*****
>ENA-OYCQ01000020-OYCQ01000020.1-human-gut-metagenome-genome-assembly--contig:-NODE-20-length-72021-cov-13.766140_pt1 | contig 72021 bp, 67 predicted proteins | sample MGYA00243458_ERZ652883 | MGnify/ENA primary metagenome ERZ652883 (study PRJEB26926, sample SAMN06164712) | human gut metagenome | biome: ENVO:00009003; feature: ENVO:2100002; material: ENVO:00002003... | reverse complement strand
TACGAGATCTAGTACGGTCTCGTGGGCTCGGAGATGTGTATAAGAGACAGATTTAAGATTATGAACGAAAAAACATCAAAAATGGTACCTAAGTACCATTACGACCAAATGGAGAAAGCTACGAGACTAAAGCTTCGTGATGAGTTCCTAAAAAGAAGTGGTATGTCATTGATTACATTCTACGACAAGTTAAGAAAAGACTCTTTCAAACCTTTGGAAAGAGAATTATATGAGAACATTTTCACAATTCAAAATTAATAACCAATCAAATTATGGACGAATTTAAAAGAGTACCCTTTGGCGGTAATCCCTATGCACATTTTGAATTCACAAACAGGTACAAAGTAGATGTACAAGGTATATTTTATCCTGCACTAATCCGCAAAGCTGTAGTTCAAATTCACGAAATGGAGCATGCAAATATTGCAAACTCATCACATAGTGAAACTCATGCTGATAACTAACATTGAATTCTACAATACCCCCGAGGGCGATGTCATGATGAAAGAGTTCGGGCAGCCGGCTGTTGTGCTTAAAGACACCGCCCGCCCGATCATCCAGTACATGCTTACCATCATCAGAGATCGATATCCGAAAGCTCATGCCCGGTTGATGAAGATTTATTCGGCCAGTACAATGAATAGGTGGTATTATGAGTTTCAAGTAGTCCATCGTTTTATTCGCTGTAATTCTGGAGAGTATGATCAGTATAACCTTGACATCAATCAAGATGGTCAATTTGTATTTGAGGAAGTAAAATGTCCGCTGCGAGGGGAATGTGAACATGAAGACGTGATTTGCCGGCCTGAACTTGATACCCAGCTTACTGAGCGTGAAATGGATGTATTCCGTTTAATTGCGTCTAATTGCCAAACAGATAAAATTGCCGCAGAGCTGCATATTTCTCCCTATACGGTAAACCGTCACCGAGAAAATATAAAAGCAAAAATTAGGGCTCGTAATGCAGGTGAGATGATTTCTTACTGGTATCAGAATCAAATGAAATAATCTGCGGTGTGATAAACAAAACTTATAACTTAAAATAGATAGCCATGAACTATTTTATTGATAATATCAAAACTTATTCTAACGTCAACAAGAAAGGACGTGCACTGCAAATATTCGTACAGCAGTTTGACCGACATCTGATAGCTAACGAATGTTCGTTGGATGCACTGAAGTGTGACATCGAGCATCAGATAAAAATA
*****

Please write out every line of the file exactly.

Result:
>ENA-OYCQ01000020-OYCQ01000020.1-human-gut-metagenome-genome-assembly--contig:-NODE-20-length-72021-cov-13.766140_pt1 | contig 72021 bp, 67 predicted proteins | sample MGYA00243458_ERZ652883 | MGnify/ENA primary metagenome ERZ652883 (study PRJEB26926, sample SAMN06164712) | human gut metagenome | biome: ENVO:00009003; feature: ENVO:2100002; material: ENVO:00002003... | reverse complement strand
TACGAGATCTAGTACGGTCTCGTGGGCTCGGAGATGTGTATAAGAGACAGATTTAAGATTATGAACGAAAAAACATCAAAAATGGTACCTAAGTACCATTACGACCAAATGGAGAAAGCTACGAGACTAAAGCTTCGTGATGAGTTCCTAAAAAGAAGTGGTATGTCATTGATTACATTCTACGACAAGTTAAGAAAAGACTCTTTCAAACCTTTGGAAAGAGAATTATATGAGAACATTTTCACAATTCAAAATTAATAACCAATCAAATTATGGACGAATTTAAAAGAGTACCCTTTGGCGGTAATCCCTATGCACATTTTGAATTCACAAACAGGTACAAAGTAGATGTACAAGGTATATTTTATCCTGCACTAATCCGCAAAGCTGTAGTTCAAATTCACGAAATGGAGCATGCAAATATTGCAAACTCATCACATAGTGAAACTCATGCTGATAACTAACATTGAATTCTACAATACCCCCGAGGGCGATGTCATGATGAAAGAGTTCGGGCAGCCGGCTGTTGTGCTTAAAGACACCGCCCGCCCGATCATCCAGTACATGCTTACCATCATCAGAGATCGATATCCGAAAGCTCATGCCCGGTTGATGAAGATTTATTCGGCCAGTACAATGAATAGGTGGTATTATGAGTTTCAAGTAGTCCATCGTTTTATTCGCTGTAATTCTGGAGAGTATGATCAGTATAACCTTGACATCAATCAAGATGGTCAATTTGTATTTGAGGAAGTAAAATGTCCGCTGCGAGGGGAATGTGAACATGAAGACGTGATTTGCCGGCCTGAACTTGATACCCAGCTTACTGAGCGTGAAATGGATGTATTCCGTTTAATTGCGTCTAATTGCCAAACAGATAAAATTGCCGCAGAGCTGCATATTTCTCCCTATACGGTAAACCGTCACCGAGAAAATATAAAAGCAAAAATTAGGGCTCGTAATGCAGGTGAGATGATTTCTTACTGGTATCAGAATCAAATGAAATAATCTGCGGTGTGATAAACAAAACTTATAACTTAAAATAGATAGCCATGAACTATTTTATTGATAATATCAAAACTTATTCTAACGTCAACAAGAAAGGACGTGCACTGCAAATATTCGTACAGCAGTTTGACCGACATCTGATAGCTAACGAATGTTCGTTGGATGCACTGAAGTGTGACATCGAGCATCAGATAAAAATA